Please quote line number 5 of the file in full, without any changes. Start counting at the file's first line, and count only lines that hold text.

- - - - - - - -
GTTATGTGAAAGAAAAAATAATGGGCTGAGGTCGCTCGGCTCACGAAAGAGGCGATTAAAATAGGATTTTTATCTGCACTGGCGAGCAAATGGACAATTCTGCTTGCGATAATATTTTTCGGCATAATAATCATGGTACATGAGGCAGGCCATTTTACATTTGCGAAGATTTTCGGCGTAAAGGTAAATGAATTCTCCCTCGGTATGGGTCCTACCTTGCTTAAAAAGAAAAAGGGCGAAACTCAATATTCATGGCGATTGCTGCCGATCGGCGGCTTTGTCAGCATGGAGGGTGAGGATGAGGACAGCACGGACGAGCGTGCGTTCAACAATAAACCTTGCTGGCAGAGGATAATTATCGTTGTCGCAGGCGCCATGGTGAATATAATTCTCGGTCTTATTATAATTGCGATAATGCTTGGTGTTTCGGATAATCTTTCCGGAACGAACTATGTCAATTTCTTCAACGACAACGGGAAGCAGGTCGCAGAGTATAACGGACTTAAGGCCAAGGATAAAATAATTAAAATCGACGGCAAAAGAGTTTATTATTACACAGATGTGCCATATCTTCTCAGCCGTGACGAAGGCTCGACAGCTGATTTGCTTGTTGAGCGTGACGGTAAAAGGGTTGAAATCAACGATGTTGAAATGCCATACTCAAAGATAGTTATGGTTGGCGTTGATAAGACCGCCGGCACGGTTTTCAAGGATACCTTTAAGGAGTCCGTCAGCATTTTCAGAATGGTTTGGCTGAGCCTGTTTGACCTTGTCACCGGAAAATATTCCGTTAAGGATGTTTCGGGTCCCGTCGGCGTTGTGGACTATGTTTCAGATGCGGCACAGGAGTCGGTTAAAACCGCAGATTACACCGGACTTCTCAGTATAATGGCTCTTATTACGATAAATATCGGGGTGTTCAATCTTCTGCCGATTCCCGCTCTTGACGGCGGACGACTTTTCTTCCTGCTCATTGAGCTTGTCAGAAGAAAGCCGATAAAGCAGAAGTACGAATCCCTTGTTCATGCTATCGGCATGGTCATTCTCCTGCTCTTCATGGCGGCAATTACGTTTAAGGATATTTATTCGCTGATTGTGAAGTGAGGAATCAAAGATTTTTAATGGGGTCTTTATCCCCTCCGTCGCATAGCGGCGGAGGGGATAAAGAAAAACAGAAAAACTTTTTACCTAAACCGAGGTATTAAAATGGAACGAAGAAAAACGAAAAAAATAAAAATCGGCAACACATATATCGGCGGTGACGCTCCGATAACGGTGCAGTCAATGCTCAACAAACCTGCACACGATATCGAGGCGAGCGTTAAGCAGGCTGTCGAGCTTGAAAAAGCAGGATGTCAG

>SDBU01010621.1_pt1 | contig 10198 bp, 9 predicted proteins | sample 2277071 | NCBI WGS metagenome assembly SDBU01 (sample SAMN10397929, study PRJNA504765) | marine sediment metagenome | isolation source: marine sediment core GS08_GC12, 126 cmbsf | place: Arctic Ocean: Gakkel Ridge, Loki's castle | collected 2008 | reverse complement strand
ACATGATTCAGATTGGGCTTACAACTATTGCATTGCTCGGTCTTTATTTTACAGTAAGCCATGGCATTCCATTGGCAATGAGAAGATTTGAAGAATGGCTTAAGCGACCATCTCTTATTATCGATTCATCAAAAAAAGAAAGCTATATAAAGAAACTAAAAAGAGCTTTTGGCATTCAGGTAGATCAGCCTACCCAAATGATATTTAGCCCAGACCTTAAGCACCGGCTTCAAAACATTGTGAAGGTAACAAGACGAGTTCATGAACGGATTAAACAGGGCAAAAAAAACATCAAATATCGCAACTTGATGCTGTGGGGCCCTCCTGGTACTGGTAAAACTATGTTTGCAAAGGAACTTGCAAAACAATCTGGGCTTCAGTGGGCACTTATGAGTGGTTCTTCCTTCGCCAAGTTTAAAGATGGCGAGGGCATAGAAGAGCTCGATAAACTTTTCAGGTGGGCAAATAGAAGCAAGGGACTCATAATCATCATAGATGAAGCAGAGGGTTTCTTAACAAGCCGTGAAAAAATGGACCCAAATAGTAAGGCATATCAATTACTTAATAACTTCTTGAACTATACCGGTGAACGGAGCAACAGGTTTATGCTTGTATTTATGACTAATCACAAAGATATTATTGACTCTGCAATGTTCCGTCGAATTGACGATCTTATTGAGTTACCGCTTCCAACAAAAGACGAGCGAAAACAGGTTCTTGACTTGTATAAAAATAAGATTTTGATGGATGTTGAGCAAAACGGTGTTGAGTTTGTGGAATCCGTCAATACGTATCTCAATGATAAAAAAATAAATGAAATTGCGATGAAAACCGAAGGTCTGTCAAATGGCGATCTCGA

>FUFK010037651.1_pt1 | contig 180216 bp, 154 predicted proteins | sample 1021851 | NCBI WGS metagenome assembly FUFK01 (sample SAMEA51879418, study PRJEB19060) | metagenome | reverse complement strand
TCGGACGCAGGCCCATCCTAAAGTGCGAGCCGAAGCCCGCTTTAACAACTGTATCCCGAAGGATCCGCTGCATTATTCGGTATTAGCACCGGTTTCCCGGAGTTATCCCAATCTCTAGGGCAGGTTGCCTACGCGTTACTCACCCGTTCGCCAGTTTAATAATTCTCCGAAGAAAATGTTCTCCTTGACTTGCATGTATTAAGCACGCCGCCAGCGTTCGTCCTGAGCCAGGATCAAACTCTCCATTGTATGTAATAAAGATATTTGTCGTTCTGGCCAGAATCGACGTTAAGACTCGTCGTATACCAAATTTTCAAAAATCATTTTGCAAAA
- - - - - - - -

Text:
TCGGACGCAGGCCCATCCTAAAGTGCGAGCCGAAGCCCGCTTTAACAACTGTATCCCGAAGGATCCGCTGCATTATTCGGTATTAGCACCGGTTTCCCGGAGTTATCCCAATCTCTAGGGCAGGTTGCCTACGCGTTACTCACCCGTTCGCCAGTTTAATAATTCTCCGAAGAAAATGTTCTCCTTGACTTGCATGTATTAAGCACGCCGCCAGCGTTCGTCCTGAGCCAGGATCAAACTCTCCATTGTATGTAATAAAGATATTTGTCGTTCTGGCCAGAATCGACGTTAAGACTCGTCGTATACCAAATTTTCAAAAATCATTTTGCAAAA